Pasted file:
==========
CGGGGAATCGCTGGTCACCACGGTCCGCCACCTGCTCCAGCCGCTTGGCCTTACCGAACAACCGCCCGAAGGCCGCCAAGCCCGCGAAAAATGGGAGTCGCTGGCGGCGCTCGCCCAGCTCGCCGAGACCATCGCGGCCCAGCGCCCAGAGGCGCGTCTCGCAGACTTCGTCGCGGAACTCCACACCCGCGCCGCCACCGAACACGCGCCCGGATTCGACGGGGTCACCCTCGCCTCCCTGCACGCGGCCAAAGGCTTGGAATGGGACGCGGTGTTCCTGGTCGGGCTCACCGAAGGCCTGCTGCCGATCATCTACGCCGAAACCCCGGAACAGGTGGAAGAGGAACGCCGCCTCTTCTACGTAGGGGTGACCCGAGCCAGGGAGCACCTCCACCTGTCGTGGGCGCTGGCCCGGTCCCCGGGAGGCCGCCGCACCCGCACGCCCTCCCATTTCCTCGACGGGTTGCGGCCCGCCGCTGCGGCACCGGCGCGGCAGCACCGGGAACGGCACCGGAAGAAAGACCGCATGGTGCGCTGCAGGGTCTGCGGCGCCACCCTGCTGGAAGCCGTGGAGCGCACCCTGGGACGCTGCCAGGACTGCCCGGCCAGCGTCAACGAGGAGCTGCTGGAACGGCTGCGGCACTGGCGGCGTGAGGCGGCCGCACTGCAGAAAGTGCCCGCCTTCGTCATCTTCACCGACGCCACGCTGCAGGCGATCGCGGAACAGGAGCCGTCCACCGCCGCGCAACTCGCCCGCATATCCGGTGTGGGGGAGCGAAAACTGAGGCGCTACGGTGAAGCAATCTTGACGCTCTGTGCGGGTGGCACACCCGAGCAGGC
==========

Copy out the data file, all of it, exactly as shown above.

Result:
CGGGGAATCGCTGGTCACCACGGTCCGCCACCTGCTCCAGCCGCTTGGCCTTACCGAACAACCGCCCGAAGGCCGCCAAGCCCGCGAAAAATGGGAGTCGCTGGCGGCGCTCGCCCAGCTCGCCGAGACCATCGCGGCCCAGCGCCCAGAGGCGCGTCTCGCAGACTTCGTCGCGGAACTCCACACCCGCGCCGCCACCGAACACGCGCCCGGATTCGACGGGGTCACCCTCGCCTCCCTGCACGCGGCCAAAGGCTTGGAATGGGACGCGGTGTTCCTGGTCGGGCTCACCGAAGGCCTGCTGCCGATCATCTACGCCGAAACCCCGGAACAGGTGGAAGAGGAACGCCGCCTCTTCTACGTAGGGGTGACCCGAGCCAGGGAGCACCTCCACCTGTCGTGGGCGCTGGCCCGGTCCCCGGGAGGCCGCCGCACCCGCACGCCCTCCCATTTCCTCGACGGGTTGCGGCCCGCCGCTGCGGCACCGGCGCGGCAGCACCGGGAACGGCACCGGAAGAAAGACCGCATGGTGCGCTGCAGGGTCTGCGGCGCCACCCTGCTGGAAGCCGTGGAGCGCACCCTGGGACGCTGCCAGGACTGCCCGGCCAGCGTCAACGAGGAGCTGCTGGAACGGCTGCGGCACTGGCGGCGTGAGGCGGCCGCACTGCAGAAAGTGCCCGCCTTCGTCATCTTCACCGACGCCACGCTGCAGGCGATCGCGGAACAGGAGCCGTCCACCGCCGCGCAACTCGCCCGCATATCCGGTGTGGGGGAGCGAAAACTGAGGCGCTACGGTGAAGCAATCTTGACGCTCTGTGCGGGTGGCACACCCGAGCAGGC